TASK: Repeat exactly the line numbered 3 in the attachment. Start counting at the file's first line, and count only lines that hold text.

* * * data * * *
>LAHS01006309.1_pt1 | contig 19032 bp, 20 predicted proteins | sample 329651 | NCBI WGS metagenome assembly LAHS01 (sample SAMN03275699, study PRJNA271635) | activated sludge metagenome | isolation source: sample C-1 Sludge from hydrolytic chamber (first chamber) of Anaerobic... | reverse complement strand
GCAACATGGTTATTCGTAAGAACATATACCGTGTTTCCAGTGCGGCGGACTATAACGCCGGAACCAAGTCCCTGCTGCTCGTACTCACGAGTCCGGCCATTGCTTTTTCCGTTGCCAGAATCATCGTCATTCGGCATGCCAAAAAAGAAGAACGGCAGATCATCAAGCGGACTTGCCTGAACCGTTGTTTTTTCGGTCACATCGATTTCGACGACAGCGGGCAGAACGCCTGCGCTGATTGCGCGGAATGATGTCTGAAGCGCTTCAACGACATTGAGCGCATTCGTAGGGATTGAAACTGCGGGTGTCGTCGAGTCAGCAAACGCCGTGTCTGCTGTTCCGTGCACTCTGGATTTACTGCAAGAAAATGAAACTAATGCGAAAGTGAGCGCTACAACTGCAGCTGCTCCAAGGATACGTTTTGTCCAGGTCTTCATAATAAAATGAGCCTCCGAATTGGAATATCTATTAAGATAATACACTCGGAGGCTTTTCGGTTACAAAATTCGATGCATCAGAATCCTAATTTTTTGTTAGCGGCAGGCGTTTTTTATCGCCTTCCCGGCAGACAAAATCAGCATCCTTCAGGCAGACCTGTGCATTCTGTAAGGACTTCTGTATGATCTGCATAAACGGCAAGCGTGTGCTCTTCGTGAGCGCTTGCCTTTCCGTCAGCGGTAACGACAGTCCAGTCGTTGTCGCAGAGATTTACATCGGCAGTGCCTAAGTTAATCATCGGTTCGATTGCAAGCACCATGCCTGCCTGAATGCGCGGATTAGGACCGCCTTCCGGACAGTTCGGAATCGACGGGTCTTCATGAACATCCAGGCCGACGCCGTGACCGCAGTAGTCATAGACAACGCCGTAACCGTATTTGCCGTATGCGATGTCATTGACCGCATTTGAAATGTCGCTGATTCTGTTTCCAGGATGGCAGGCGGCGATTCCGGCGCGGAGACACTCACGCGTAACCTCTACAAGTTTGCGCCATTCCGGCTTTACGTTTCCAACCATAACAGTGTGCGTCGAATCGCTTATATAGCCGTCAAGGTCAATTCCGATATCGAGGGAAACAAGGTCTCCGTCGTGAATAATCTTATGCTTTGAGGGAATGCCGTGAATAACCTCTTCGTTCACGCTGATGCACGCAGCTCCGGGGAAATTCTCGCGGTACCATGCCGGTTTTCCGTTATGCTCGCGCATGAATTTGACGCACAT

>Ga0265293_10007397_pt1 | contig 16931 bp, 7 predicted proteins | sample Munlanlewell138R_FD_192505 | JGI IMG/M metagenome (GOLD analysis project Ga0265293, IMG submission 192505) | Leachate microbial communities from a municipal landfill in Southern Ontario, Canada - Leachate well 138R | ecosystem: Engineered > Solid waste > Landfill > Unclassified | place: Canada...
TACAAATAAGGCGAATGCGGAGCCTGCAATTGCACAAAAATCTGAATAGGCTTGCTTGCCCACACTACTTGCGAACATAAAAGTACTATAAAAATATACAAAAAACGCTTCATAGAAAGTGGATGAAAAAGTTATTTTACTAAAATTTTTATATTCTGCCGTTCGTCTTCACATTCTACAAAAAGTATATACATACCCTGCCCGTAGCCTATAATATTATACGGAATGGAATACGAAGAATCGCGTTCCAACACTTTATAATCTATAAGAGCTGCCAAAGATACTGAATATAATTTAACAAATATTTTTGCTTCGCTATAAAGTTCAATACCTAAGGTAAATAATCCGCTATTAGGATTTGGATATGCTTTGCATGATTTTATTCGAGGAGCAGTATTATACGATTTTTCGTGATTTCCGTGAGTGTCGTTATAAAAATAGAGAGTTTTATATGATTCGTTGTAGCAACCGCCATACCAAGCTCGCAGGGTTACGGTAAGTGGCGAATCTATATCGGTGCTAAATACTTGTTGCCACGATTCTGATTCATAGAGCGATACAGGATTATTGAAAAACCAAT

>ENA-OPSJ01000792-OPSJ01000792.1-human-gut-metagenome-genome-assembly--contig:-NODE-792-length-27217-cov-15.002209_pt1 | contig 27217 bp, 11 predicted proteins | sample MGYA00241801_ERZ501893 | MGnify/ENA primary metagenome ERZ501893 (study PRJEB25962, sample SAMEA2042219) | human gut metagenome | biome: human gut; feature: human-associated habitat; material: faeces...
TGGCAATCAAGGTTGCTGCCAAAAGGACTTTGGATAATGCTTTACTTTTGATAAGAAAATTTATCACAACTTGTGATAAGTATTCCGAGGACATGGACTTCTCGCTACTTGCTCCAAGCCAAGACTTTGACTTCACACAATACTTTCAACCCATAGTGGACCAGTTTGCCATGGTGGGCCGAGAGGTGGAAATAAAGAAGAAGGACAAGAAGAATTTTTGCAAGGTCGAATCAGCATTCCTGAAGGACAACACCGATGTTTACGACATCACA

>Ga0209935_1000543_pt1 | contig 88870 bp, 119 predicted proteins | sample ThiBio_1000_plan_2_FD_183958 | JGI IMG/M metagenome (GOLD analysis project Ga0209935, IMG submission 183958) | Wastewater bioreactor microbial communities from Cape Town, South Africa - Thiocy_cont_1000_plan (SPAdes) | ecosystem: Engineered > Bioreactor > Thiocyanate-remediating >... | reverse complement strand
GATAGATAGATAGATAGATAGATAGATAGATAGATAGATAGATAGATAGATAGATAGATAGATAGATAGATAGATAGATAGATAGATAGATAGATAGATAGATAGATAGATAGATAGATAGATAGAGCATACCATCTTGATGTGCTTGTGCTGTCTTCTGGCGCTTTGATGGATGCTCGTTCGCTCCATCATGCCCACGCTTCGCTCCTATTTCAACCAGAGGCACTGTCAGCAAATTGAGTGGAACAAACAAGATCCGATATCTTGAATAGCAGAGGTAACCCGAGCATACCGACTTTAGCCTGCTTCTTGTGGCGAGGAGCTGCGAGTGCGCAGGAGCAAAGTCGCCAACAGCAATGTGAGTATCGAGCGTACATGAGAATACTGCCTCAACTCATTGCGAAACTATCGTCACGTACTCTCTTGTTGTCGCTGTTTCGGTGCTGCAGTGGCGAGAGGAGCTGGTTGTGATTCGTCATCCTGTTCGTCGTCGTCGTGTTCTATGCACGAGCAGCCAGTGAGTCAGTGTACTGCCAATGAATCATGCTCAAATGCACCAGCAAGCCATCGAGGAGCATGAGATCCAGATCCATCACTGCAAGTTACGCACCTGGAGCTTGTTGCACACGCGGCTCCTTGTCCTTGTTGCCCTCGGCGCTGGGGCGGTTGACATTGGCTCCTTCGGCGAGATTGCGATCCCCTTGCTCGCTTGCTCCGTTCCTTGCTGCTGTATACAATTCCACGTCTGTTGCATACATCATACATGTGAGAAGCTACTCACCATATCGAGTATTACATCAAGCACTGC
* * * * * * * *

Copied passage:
>Ga0265293_10007397_pt1 | contig 16931 bp, 7 predicted proteins | sample Munlanlewell138R_FD_192505 | JGI IMG/M metagenome (GOLD analysis project Ga0265293, IMG submission 192505) | Leachate microbial communities from a municipal landfill in Southern Ontario, Canada - Leachate well 138R | ecosystem: Engineered > Solid waste > Landfill > Unclassified | place: Canada...